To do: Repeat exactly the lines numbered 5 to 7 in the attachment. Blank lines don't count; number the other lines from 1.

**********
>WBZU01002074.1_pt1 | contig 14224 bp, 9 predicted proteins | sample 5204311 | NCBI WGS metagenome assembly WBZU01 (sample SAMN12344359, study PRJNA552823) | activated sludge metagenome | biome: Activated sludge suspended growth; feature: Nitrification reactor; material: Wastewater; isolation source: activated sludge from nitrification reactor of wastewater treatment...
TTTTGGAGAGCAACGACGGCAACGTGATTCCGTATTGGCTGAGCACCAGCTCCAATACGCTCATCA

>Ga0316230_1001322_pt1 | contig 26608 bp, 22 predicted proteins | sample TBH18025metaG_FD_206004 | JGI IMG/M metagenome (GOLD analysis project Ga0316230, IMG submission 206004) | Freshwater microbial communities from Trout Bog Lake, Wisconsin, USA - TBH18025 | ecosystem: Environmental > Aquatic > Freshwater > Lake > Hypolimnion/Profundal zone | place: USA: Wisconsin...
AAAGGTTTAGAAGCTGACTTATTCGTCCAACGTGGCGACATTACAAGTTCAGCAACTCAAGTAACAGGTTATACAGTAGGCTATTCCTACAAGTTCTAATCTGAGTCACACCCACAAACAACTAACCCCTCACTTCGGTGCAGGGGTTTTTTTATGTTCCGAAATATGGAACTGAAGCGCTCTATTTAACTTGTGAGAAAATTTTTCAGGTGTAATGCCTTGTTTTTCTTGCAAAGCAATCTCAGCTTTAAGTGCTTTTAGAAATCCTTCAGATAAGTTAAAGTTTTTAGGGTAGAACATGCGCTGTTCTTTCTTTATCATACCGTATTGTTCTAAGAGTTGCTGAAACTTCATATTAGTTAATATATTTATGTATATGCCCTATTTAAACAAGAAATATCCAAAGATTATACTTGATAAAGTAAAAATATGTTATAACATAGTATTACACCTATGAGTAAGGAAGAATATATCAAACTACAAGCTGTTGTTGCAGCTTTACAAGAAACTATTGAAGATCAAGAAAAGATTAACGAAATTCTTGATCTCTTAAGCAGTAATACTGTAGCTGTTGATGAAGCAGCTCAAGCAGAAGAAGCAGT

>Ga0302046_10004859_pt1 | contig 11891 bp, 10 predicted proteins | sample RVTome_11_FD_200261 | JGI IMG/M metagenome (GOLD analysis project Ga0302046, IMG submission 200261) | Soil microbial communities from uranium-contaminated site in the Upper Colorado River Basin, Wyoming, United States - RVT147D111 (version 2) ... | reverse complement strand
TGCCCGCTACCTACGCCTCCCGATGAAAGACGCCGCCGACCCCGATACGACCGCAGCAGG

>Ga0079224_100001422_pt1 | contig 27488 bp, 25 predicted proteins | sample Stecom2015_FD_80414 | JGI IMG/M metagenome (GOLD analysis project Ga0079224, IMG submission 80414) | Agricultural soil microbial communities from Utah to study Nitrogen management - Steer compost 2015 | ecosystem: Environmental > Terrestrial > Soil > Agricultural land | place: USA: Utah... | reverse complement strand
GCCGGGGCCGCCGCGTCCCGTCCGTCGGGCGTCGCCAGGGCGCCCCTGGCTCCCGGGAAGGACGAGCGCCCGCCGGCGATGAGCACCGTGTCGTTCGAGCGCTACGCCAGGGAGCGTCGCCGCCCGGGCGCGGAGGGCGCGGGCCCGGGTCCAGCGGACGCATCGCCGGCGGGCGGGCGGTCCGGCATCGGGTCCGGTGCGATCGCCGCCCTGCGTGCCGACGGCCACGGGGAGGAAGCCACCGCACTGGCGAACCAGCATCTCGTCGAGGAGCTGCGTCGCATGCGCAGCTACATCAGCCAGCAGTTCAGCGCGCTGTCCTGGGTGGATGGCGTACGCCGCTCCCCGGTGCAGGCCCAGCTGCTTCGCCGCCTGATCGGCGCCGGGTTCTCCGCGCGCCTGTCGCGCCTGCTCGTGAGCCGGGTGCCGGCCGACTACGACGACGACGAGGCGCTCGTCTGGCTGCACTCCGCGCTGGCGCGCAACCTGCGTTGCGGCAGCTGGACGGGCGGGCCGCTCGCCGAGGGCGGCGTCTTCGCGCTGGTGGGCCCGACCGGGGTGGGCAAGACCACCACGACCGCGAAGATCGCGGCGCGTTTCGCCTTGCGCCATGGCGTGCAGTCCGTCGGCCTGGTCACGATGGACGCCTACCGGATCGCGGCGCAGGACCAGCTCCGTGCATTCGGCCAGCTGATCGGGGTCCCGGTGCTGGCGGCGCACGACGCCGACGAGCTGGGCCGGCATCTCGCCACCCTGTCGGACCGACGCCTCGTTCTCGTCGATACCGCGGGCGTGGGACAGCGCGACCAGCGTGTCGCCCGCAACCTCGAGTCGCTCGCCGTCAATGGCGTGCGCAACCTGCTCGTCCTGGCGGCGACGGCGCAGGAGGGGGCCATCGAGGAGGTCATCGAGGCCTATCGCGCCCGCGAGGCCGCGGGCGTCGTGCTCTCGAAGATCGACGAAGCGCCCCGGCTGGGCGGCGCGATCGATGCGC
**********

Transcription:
>Ga0302046_10004859_pt1 | contig 11891 bp, 10 predicted proteins | sample RVTome_11_FD_200261 | JGI IMG/M metagenome (GOLD analysis project Ga0302046, IMG submission 200261) | Soil microbial communities from uranium-contaminated site in the Upper Colorado River Basin, Wyoming, United States - RVT147D111 (version 2) ... | reverse complement strand
TGCCCGCTACCTACGCCTCCCGATGAAAGACGCCGCCGACCCCGATACGACCGCAGCAGG

>Ga0079224_100001422_pt1 | contig 27488 bp, 25 predicted proteins | sample Stecom2015_FD_80414 | JGI IMG/M metagenome (GOLD analysis project Ga0079224, IMG submission 80414) | Agricultural soil microbial communities from Utah to study Nitrogen management - Steer compost 2015 | ecosystem: Environmental > Terrestrial > Soil > Agricultural land | place: USA: Utah... | reverse complement strand